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Lightning strikes to spark more Arctic fires: study
Lightning hits to spark more Arctic fires
Published: Apr 06, 2021 06:08 PM
Lightning strikes inside the Arctic circle may double this century, sparking widespread tundra fires and increasing the risk of setting off the carbon time bomb held within permafrost, new research showed Monday.

Lightning strikes over San Pietro mountain, close from Ajaccio, in the French Mediterranean Island of Corsica, on August 9, 2013. Photo: VCG

Lightning strikes over San Pietro mountain, close from Ajaccio, in the French Mediterranean Island of Corsica, on August 9, 2013. Photo: VCG

The permafrost of North America and Siberia contains enough carbon dioxide to roughly double all the carbon currently in Earth's atmosphere, and there are fears that it will melt significantly as temperatures rise. Researchers in the US analyzed NASA satellite data on lightning strikes in northern and Arctic regions stretching back more than 20 years.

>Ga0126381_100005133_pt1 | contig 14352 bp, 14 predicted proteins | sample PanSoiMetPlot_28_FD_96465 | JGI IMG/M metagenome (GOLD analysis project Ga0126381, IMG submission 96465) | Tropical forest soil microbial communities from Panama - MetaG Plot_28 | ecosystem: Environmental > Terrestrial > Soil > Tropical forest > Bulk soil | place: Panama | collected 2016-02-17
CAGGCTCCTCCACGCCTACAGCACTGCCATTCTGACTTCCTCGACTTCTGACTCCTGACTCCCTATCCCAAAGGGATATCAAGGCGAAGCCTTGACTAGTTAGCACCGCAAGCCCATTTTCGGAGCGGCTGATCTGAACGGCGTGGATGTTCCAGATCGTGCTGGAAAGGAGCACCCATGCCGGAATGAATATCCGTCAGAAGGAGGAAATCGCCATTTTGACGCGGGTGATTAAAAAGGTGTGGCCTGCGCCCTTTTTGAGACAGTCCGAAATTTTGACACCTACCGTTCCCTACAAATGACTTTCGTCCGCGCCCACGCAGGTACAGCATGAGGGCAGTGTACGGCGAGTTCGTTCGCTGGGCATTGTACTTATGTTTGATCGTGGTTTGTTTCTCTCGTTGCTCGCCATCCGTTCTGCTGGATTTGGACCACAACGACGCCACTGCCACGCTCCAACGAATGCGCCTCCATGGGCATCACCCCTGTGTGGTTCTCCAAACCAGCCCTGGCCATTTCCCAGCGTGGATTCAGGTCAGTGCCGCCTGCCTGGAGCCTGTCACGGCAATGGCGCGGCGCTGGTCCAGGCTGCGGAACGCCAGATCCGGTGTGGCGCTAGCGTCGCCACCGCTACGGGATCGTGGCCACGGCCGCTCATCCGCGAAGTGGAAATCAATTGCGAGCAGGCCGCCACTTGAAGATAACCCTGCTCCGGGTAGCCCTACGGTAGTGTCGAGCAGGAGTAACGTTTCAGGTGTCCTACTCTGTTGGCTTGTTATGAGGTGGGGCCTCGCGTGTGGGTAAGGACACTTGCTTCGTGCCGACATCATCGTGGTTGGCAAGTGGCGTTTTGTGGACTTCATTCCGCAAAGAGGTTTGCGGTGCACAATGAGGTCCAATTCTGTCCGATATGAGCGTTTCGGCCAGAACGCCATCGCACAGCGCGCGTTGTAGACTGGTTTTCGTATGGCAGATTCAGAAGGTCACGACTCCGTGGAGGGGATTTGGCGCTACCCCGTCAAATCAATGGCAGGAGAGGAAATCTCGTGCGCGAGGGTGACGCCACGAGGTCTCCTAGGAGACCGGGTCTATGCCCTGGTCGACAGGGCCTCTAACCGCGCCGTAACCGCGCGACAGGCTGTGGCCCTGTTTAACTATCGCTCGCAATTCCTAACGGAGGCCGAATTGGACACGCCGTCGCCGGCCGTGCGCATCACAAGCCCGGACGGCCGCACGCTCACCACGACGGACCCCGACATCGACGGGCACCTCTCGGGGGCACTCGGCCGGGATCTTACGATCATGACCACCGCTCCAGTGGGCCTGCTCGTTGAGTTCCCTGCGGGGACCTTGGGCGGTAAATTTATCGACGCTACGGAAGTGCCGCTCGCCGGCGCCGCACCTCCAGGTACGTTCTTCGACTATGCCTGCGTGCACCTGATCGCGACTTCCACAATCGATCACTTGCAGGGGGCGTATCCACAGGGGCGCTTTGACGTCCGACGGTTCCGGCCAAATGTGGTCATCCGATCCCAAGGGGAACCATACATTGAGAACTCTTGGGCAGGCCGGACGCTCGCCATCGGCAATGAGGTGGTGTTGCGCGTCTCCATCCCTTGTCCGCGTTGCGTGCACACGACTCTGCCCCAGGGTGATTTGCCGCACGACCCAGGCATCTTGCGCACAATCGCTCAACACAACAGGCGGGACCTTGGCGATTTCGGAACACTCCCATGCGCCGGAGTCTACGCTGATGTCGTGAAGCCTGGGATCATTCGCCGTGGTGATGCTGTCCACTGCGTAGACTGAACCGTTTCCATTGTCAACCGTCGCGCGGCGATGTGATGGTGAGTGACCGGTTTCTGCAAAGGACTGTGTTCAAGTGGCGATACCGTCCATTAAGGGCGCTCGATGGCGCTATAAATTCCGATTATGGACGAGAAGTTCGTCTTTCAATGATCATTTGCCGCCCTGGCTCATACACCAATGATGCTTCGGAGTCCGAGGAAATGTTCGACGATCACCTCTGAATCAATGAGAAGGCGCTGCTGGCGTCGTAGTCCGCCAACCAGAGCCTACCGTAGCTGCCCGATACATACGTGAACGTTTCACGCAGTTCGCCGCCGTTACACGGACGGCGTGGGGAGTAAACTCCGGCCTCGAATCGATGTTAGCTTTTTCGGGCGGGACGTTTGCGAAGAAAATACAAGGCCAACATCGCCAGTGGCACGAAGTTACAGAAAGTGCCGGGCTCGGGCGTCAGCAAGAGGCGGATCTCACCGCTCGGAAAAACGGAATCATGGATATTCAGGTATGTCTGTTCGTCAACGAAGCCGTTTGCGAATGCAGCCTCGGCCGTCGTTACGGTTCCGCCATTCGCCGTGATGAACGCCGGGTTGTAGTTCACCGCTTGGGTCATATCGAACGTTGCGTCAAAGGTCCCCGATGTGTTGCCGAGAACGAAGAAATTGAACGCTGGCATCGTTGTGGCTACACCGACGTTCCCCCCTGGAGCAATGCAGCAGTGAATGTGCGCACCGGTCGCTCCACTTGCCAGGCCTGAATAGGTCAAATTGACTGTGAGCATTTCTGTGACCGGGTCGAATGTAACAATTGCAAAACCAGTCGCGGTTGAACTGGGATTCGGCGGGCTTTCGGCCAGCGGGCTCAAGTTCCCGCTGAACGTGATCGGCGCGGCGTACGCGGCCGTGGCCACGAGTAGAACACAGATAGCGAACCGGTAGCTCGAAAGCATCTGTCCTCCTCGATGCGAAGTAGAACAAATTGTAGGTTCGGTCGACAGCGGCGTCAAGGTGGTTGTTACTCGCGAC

They then modeled how the strike rate was likely to increase as temperatures rise, using a business-as-usual projection that sees no significant reduction in carbon pollution this century. They found that the frequency of lightning strikes could increase by roughly 100 percent compared with current levels.

"We projected how lightning in high-latitude boreal forests and Arctic tundra regions will change across North America and Eurasia," said Yang Chen, a researcher at the University of California, Irvine's Department of Earth System Science. 

"The size of the lightning response surprised us because expected changes at mid-latitudes are much smaller."
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